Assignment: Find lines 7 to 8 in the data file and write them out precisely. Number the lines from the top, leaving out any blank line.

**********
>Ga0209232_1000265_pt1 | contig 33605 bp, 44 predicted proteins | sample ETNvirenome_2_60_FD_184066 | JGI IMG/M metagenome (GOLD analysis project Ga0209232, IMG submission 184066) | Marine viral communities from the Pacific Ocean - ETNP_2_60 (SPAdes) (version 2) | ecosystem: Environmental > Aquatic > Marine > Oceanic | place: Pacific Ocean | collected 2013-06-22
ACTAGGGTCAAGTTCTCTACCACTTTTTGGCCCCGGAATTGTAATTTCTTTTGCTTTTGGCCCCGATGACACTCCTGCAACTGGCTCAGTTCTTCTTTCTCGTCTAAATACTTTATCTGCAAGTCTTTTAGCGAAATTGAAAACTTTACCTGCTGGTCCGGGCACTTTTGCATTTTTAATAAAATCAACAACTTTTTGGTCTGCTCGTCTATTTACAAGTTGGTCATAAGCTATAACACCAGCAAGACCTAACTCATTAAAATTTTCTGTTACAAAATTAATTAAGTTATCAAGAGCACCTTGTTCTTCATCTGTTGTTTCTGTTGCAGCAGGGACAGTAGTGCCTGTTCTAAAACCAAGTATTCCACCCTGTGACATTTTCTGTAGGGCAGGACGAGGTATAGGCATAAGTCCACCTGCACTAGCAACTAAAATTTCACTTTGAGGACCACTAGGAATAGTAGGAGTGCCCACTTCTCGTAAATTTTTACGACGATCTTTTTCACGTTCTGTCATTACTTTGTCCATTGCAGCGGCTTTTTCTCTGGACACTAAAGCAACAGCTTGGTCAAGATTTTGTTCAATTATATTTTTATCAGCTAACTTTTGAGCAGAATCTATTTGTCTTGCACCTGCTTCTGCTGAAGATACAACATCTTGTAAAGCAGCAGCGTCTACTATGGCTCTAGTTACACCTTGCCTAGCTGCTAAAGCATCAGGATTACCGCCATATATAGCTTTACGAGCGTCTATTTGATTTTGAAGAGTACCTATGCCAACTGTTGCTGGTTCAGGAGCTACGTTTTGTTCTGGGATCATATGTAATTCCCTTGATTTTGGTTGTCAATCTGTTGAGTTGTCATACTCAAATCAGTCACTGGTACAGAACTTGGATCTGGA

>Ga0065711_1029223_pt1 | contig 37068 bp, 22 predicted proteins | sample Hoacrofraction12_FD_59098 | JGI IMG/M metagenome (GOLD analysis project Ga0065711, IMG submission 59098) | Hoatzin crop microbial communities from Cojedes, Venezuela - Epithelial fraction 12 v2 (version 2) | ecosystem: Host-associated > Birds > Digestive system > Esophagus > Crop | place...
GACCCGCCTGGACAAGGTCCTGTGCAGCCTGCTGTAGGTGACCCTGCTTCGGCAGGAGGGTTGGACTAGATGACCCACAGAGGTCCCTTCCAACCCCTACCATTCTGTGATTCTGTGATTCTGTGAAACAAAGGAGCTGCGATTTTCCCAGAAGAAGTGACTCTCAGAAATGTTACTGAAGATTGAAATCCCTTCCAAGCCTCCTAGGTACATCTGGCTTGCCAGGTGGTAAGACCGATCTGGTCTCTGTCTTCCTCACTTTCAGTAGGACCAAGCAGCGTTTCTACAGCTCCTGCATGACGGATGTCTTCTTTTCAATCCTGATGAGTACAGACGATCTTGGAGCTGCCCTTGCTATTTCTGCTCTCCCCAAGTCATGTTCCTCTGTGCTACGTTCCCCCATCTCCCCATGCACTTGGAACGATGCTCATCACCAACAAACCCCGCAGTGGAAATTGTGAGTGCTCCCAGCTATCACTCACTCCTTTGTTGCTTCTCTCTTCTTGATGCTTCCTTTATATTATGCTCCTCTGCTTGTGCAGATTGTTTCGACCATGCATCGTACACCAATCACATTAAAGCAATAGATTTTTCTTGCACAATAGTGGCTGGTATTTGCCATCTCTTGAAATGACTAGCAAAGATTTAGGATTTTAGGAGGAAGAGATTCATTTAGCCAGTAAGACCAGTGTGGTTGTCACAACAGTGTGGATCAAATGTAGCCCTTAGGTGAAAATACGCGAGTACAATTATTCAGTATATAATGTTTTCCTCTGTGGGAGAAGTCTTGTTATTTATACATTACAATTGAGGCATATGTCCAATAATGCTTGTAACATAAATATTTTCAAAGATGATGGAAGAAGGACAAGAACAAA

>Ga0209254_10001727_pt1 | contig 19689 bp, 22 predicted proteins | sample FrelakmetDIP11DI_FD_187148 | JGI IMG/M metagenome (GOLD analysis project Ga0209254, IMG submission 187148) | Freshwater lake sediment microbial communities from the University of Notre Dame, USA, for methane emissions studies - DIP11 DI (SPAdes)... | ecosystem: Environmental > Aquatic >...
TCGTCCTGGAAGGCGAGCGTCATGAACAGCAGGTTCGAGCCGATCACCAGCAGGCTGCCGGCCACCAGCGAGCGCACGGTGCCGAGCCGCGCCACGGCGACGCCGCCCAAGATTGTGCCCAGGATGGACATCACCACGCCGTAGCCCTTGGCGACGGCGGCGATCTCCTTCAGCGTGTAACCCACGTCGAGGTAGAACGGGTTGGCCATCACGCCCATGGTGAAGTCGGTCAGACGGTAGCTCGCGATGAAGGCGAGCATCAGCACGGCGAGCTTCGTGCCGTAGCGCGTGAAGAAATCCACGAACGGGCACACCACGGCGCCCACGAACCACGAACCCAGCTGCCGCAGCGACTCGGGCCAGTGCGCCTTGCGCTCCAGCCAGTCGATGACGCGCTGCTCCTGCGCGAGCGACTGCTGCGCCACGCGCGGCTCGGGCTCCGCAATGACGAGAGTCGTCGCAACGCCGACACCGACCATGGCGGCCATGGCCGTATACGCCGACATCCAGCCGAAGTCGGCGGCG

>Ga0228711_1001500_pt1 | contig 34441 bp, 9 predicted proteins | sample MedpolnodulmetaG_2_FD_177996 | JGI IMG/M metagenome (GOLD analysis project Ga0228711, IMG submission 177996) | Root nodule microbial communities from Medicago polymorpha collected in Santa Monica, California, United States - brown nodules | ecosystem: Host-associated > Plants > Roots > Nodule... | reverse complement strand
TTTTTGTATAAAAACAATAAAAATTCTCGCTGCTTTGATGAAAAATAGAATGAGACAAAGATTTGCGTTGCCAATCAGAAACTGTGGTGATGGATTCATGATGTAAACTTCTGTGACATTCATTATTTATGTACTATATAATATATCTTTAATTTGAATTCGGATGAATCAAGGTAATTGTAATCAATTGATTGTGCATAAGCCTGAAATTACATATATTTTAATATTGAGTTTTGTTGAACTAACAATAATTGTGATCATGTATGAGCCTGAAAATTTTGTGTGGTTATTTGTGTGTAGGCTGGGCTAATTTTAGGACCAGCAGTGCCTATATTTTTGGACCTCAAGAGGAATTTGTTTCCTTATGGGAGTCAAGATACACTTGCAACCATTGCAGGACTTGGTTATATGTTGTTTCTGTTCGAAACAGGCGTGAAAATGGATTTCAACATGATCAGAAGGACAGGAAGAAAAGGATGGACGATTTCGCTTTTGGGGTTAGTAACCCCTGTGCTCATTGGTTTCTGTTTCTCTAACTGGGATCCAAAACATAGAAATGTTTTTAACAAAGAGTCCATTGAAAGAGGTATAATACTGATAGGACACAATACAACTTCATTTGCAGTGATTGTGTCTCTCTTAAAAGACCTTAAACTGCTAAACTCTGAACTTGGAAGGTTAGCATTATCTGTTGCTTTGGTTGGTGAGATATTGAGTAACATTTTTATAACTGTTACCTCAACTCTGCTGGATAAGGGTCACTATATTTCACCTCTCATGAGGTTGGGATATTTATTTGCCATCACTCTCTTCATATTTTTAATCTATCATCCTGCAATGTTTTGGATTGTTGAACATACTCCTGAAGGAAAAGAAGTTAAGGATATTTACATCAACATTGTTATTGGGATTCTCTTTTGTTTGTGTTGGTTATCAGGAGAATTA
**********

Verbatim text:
>Ga0228711_1001500_pt1 | contig 34441 bp, 9 predicted proteins | sample MedpolnodulmetaG_2_FD_177996 | JGI IMG/M metagenome (GOLD analysis project Ga0228711, IMG submission 177996) | Root nodule microbial communities from Medicago polymorpha collected in Santa Monica, California, United States - brown nodules | ecosystem: Host-associated > Plants > Roots > Nodule... | reverse complement strand
TTTTTGTATAAAAACAATAAAAATTCTCGCTGCTTTGATGAAAAATAGAATGAGACAAAGATTTGCGTTGCCAATCAGAAACTGTGGTGATGGATTCATGATGTAAACTTCTGTGACATTCATTATTTATGTACTATATAATATATCTTTAATTTGAATTCGGATGAATCAAGGTAATTGTAATCAATTGATTGTGCATAAGCCTGAAATTACATATATTTTAATATTGAGTTTTGTTGAACTAACAATAATTGTGATCATGTATGAGCCTGAAAATTTTGTGTGGTTATTTGTGTGTAGGCTGGGCTAATTTTAGGACCAGCAGTGCCTATATTTTTGGACCTCAAGAGGAATTTGTTTCCTTATGGGAGTCAAGATACACTTGCAACCATTGCAGGACTTGGTTATATGTTGTTTCTGTTCGAAACAGGCGTGAAAATGGATTTCAACATGATCAGAAGGACAGGAAGAAAAGGATGGACGATTTCGCTTTTGGGGTTAGTAACCCCTGTGCTCATTGGTTTCTGTTTCTCTAACTGGGATCCAAAACATAGAAATGTTTTTAACAAAGAGTCCATTGAAAGAGGTATAATACTGATAGGACACAATACAACTTCATTTGCAGTGATTGTGTCTCTCTTAAAAGACCTTAAACTGCTAAACTCTGAACTTGGAAGGTTAGCATTATCTGTTGCTTTGGTTGGTGAGATATTGAGTAACATTTTTATAACTGTTACCTCAACTCTGCTGGATAAGGGTCACTATATTTCACCTCTCATGAGGTTGGGATATTTATTTGCCATCACTCTCTTCATATTTTTAATCTATCATCCTGCAATGTTTTGGATTGTTGAACATACTCCTGAAGGAAAAGAAGTTAAGGATATTTACATCAACATTGTTATTGGGATTCTCTTTTGTTTGTGTTGGTTATCAGGAGAATTA